Faces of Forestry is an initiative of the Forest Enhancement Society of BC (FESBC) to highlight people doing great work to enhance our forests throughout British Columbia. This month, we feature Dave Gill, general manager of Ntityix Resources LP.

Dave’s interest and passion for forestry began when he was hired as a summer student by the Pacific Forestry Research Center in Victoria, where he worked on a Spruce Bark Beetle Research project near Hixon, BC.

“I was in the woods just about every day that summer. I loved learning about the forests I was working in, the industry, and the profession itself,” he explained.

This month, we feature Dave Gill, general manager of Ntityix Resources LP.

That same summer, Dave enrolled in the University of British Columbia’s Forestry program, where he graduated with a Bachelor of Science in Forestry a few years later.

Currently, Dave works as the general manager of Ntityix Resources LP, a company owned by Westbank First Nation (WFN).

“Ntityix Resources has been given the privilege and the responsibility of managing the forest tenures held by WFN with the best interests of the WFN and West Kelowna/Peachland communities in mind,” he said.  

Additionally, within this role, he guides a dedicated and diverse team focused on gaining a deeper understanding of the lands they manage, with an emphasis on maintaining and enhancing the values provided by these forests.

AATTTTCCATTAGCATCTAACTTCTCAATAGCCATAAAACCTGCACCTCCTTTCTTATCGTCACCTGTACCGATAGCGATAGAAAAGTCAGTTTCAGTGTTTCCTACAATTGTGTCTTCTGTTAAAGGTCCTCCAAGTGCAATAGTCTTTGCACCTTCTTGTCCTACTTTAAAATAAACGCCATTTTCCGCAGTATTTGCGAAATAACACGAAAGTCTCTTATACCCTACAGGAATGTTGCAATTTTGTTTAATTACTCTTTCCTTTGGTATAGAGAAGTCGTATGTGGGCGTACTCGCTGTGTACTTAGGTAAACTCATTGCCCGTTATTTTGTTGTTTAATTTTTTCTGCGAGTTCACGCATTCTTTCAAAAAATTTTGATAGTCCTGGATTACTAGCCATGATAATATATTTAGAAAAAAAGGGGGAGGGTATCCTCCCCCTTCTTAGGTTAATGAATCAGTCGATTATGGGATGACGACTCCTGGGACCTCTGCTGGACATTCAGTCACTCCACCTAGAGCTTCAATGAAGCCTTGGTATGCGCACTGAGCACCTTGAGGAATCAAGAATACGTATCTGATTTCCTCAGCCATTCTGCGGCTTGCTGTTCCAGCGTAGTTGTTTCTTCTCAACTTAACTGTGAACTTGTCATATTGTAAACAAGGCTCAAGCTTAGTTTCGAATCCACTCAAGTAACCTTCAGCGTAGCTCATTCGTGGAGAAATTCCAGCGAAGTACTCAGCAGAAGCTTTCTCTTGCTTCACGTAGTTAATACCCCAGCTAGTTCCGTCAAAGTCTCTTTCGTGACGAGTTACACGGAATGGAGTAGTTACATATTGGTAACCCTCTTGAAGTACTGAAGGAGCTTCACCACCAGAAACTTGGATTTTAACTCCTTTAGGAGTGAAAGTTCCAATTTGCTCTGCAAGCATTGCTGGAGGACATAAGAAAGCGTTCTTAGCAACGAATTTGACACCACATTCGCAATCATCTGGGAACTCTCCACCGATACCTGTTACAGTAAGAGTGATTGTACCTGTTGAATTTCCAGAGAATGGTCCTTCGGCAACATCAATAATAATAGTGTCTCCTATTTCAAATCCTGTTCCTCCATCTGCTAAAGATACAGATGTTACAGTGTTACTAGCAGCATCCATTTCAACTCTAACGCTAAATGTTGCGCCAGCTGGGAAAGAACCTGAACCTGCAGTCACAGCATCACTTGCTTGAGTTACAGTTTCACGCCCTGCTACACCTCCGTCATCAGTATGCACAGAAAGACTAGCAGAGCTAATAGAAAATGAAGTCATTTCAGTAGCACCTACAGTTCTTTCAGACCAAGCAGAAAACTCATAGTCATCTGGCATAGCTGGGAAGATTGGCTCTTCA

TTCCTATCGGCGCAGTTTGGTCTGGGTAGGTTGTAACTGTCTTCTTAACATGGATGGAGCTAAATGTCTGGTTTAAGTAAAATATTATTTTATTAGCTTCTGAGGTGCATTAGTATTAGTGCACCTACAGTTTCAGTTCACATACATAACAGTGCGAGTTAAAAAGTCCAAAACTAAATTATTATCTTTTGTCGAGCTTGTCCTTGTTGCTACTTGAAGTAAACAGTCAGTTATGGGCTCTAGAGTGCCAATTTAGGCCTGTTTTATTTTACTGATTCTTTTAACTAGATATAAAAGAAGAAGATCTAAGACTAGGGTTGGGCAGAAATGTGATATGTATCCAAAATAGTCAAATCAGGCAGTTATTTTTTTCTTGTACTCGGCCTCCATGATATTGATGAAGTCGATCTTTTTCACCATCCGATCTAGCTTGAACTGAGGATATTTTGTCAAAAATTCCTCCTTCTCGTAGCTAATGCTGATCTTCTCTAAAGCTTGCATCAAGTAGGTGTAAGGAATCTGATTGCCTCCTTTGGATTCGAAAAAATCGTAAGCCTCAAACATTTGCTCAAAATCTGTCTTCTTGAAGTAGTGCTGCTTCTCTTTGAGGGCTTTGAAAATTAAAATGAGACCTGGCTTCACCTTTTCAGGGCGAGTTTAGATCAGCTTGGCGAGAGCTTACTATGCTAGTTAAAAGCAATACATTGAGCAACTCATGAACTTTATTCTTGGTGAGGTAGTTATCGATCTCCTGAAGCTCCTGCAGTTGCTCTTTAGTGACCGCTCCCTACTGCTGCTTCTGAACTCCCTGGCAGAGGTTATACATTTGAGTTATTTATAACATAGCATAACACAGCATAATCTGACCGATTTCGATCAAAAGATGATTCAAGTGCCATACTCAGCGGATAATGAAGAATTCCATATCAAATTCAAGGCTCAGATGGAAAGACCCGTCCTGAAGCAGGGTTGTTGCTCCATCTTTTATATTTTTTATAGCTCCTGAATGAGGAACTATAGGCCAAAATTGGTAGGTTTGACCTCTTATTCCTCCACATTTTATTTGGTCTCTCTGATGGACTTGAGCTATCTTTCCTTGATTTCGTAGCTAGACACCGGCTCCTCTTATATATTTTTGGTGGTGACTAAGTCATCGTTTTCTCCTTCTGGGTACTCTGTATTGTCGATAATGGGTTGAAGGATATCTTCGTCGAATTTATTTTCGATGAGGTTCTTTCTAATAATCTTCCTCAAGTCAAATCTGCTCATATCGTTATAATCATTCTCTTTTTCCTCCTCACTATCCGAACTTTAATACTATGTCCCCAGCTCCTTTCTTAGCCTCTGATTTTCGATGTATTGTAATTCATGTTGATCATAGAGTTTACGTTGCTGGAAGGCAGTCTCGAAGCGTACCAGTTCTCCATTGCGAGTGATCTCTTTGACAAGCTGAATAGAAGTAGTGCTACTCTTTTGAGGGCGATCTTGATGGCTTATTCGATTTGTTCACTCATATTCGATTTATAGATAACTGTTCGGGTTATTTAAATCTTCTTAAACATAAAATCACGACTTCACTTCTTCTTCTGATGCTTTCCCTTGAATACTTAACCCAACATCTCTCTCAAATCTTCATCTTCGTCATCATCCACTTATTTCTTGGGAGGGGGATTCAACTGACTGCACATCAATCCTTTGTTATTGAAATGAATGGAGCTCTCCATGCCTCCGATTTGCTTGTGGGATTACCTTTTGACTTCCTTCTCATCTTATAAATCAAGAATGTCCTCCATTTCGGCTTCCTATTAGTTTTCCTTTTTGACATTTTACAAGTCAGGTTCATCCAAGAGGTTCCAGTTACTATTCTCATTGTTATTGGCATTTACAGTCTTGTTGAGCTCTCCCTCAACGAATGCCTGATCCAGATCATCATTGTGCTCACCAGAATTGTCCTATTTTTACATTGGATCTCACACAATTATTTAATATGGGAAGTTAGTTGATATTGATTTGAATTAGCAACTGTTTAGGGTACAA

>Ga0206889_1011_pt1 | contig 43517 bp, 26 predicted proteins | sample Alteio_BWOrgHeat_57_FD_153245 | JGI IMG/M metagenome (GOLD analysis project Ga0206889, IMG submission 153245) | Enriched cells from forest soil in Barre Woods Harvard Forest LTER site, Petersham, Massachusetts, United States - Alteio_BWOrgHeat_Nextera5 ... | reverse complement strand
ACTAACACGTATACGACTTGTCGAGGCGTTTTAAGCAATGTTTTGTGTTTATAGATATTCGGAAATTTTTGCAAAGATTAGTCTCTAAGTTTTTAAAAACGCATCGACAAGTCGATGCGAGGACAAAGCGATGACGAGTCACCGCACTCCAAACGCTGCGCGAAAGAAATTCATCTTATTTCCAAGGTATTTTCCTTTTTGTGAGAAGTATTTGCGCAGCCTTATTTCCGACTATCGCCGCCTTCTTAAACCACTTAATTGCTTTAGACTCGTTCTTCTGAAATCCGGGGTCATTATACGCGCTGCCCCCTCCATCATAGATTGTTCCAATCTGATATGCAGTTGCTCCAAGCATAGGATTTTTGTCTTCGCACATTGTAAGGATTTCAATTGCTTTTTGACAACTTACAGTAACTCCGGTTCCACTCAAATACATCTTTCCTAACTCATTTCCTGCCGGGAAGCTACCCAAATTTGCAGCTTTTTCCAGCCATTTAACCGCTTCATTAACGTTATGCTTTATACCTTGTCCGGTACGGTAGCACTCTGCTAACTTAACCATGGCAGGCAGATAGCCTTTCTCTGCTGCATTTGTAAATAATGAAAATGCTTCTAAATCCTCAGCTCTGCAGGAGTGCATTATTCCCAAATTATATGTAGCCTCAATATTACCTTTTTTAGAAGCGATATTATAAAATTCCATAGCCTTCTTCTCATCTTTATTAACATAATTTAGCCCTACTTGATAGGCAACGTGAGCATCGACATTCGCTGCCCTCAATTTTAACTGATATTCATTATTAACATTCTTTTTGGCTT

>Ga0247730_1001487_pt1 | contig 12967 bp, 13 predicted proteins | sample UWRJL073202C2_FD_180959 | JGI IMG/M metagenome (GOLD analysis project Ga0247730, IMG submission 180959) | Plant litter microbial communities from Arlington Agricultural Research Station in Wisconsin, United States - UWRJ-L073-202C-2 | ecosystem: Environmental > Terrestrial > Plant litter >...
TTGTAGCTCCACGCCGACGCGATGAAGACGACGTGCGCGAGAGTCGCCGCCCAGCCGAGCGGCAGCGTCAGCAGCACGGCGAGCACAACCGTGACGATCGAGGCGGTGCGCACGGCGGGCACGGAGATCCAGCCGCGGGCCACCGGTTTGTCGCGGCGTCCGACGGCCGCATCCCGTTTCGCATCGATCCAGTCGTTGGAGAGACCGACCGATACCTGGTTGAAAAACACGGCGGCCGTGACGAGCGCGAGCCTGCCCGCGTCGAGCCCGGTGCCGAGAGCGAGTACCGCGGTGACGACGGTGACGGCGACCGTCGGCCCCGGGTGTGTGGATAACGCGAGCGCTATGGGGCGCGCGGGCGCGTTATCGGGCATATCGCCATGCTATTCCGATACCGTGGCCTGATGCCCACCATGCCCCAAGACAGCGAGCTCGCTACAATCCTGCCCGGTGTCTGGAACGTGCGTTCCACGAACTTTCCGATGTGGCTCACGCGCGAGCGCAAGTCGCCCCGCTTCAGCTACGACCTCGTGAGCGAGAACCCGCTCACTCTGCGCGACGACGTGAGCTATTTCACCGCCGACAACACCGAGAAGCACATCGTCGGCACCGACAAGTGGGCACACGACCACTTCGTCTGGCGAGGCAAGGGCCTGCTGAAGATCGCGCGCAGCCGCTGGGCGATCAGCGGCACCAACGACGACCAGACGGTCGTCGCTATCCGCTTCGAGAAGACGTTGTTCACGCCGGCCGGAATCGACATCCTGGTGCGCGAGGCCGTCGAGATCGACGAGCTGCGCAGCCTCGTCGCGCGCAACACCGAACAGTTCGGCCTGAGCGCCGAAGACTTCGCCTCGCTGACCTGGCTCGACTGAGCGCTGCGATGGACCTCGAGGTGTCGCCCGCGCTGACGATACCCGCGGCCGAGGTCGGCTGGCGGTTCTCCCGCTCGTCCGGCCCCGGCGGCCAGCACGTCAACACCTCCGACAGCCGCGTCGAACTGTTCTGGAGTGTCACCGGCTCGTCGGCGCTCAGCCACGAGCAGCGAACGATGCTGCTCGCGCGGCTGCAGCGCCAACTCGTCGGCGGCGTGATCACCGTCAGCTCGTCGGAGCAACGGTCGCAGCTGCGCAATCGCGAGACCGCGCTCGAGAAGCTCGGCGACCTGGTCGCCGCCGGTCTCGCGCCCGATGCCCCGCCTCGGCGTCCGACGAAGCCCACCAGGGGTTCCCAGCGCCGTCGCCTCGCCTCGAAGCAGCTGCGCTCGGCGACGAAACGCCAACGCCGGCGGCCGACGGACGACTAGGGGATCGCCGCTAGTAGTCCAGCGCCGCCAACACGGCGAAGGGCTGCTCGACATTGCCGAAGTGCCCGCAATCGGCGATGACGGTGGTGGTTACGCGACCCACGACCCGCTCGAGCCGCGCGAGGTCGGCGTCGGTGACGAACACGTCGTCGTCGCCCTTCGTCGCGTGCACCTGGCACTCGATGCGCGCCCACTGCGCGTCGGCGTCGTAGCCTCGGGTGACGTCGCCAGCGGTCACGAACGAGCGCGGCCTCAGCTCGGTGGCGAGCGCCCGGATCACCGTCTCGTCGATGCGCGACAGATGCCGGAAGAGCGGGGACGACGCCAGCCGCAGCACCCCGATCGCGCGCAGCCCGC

Dave and his team have been actively collaborating with FESBC since its inception, undertaking vital wildfire mitigation projects within the Community Forest around the City of West Kelowna and the District of Peachland.

“Our partnership with FESBC has been crucial in treating hundreds of hectares around communities and building our in-house capacity to complete this work,” he explained. “Some of this work has been tested by recent wildfires and proven effective. Now we have a full-time forestry crew who completes this work in addition to pre-commercial thinning, pruning, and wildfire suppression.”

Over the past two decades, the importance of the work carried out to protect these communities and the broader landscape from the devastating wildfires has become evident.

“It’s been said so many times that we can’t control the weather, we can’t control the terrain, but we can control the forest fuels. Not only do we have to address the high priority areas near communities, we also need to take a more proactive role in managing fuels at the landscape level,” Dave added.

Throughout his career, Dave has found a deep appreciation for the multifaceted aspects of his work. He finds joy in being outdoors, acknowledging the unique connection with nature that comes with walking through a forest. Additionally, he values the people he gets to work with every day, his community, and the passion they all share for the land, which has provided him with continuous learning opportunities.

As Dave explained, the dynamic and progressive nature of forestry represents an exciting moment in the industry, regardless of the role one plays in it.

“Forestry continues to be a profession in transition. We are adopting a longer-term approach, with an Indigenous lens, to making decisions on the land. We are removing the silos and beginning to understand the inter-connectedness of all values on the land and the long-term consequences of our decisions.”

Thank you, Dave, for your commitment to wildfire mitigation and the crucial role you play in protecting our environment and communities.